"The articles, necessary to be granted, were, First, independence, full and complete in every sense, to the Thirteen States; and all troops to be withdrawn from there. Secondly, a settlement of the boundaries of their colonies and the loyal colonies. Thirdly, a confinement of the boundaries of Canada; at least to what they were before the last act of Parliament, in 1774, if not to a still more contracted state, on an ancient footing. Fourthly, a freedom of fishing on
the Banks of Newfoundland and elsewhere, as well for fish as whales.
"The advisable articles, or such as he would, as a friend, recommend to be offered by England, were, First, to indemnify many people, who had been ruined by towns burnt and destroyed. The whole might not exceed five or six hundred thousand pounds. I was struck at this. However, the Doctor said, though it was a large sum, yet it would not be ill bestowed, as it would conciliate the resentment of a multitude of poor sufferers, who could have no other remedy, and who, without some relief, would keep up a spirit of revenge and animosity for a long time to come against Great Britain; whereas a voluntary offer of such reparation would diffuse a universal calm and conciliation over the whole country. Secondly, some kind of acknowledgment, in some public act of Parliament or otherwise, of our error in distressing those countries so much as we had done. A few words of that kind, the Doctor said, would do more good than people could imagine. Thirdly, colony ships and trade to be received, and have the same privileges in Britain and Ireland, as British ships and trade; British and Irish ships in the colonies to be in like manner on the same footing with their own ships. Fourthly, giving up every part of Canada."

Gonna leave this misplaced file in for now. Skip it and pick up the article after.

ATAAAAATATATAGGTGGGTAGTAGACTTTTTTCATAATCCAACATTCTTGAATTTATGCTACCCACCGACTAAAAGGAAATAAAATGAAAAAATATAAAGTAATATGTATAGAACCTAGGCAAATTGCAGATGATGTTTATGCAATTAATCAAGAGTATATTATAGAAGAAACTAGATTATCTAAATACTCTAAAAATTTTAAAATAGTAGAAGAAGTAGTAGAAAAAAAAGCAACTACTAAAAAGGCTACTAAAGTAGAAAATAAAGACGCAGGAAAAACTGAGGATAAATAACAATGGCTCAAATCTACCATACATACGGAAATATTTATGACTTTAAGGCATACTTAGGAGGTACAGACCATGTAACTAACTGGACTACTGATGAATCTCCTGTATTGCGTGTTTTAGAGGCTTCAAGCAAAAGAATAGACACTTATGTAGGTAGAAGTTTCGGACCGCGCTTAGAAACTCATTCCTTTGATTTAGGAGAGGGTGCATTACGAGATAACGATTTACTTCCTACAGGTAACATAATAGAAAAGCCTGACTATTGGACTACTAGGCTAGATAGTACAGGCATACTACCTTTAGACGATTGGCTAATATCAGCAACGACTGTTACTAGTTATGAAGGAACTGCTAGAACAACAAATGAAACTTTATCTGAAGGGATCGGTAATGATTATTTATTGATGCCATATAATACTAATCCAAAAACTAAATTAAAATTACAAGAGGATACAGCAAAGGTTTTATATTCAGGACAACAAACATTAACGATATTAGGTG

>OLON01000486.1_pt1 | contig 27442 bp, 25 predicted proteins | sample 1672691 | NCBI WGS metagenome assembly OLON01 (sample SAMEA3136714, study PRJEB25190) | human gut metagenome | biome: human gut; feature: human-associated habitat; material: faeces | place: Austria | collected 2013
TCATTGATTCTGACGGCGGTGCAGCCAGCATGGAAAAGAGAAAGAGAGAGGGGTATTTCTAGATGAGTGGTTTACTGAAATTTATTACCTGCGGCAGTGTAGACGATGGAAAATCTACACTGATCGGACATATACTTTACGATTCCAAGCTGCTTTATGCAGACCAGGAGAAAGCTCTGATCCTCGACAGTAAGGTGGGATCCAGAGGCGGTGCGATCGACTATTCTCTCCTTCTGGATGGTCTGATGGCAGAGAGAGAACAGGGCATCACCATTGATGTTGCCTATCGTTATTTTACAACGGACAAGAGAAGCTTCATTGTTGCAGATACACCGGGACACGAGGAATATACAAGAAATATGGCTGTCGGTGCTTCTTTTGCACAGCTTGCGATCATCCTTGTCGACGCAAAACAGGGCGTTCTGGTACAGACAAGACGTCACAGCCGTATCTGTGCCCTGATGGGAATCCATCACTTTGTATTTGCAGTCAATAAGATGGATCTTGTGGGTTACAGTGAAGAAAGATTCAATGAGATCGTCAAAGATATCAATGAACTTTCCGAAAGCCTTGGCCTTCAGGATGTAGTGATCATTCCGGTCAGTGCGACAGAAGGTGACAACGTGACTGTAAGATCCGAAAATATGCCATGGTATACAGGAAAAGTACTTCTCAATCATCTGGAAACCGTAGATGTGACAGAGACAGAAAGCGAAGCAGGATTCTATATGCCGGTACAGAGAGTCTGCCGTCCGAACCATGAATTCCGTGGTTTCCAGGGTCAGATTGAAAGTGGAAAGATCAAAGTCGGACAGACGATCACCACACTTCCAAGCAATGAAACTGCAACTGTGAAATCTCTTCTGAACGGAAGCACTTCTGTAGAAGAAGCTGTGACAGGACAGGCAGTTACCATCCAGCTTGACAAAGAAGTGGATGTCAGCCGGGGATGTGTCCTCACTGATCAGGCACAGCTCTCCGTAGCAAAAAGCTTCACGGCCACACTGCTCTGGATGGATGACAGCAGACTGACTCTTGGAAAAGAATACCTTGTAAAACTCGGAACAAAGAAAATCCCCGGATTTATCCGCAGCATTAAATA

These terms were sent over to the ministry, and Mr. Oswald was authorized to treat, by assuming the articles, here mentioned as necessary, for the basis of his negotiation. It hence appears, that, at the outset, Dr. Franklin not only insisted on the fisheries as necessary to be granted, but the British ministers decided to yield them, although they afterwards struggled hard to have this decision reversed.
Dr. Franklin was extremely desirous to procure the